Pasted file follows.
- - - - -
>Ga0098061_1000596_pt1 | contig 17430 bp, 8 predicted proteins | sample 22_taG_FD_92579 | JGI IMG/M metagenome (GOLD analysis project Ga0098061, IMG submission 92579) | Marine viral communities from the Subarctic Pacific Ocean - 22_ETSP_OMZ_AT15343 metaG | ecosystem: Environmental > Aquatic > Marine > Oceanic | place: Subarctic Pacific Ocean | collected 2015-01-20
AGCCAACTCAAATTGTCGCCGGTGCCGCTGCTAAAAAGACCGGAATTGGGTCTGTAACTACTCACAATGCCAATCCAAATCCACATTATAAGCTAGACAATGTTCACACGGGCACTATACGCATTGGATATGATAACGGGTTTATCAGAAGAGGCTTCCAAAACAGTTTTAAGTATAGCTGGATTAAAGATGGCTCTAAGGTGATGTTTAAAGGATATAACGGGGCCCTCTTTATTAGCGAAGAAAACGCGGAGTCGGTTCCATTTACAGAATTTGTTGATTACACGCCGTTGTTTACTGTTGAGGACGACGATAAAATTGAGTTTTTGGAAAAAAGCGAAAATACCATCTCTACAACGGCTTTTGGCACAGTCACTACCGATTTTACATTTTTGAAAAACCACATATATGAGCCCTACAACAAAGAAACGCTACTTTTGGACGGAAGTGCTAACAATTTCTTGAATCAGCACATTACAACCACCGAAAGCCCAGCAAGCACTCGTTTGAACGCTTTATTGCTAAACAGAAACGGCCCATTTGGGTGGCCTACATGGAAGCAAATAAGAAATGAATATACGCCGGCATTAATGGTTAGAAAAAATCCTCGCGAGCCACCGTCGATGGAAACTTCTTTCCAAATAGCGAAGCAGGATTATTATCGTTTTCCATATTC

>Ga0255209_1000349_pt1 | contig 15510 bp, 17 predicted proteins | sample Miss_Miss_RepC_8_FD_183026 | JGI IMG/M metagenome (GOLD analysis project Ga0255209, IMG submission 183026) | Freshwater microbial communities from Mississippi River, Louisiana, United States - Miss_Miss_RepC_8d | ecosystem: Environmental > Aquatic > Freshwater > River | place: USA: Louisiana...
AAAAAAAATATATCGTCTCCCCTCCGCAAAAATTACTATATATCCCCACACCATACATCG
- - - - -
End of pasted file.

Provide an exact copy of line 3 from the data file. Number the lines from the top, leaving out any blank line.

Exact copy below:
>Ga0255209_1000349_pt1 | contig 15510 bp, 17 predicted proteins | sample Miss_Miss_RepC_8_FD_183026 | JGI IMG/M metagenome (GOLD analysis project Ga0255209, IMG submission 183026) | Freshwater microbial communities from Mississippi River, Louisiana, United States - Miss_Miss_RepC_8d | ecosystem: Environmental > Aquatic > Freshwater > River | place: USA: Louisiana...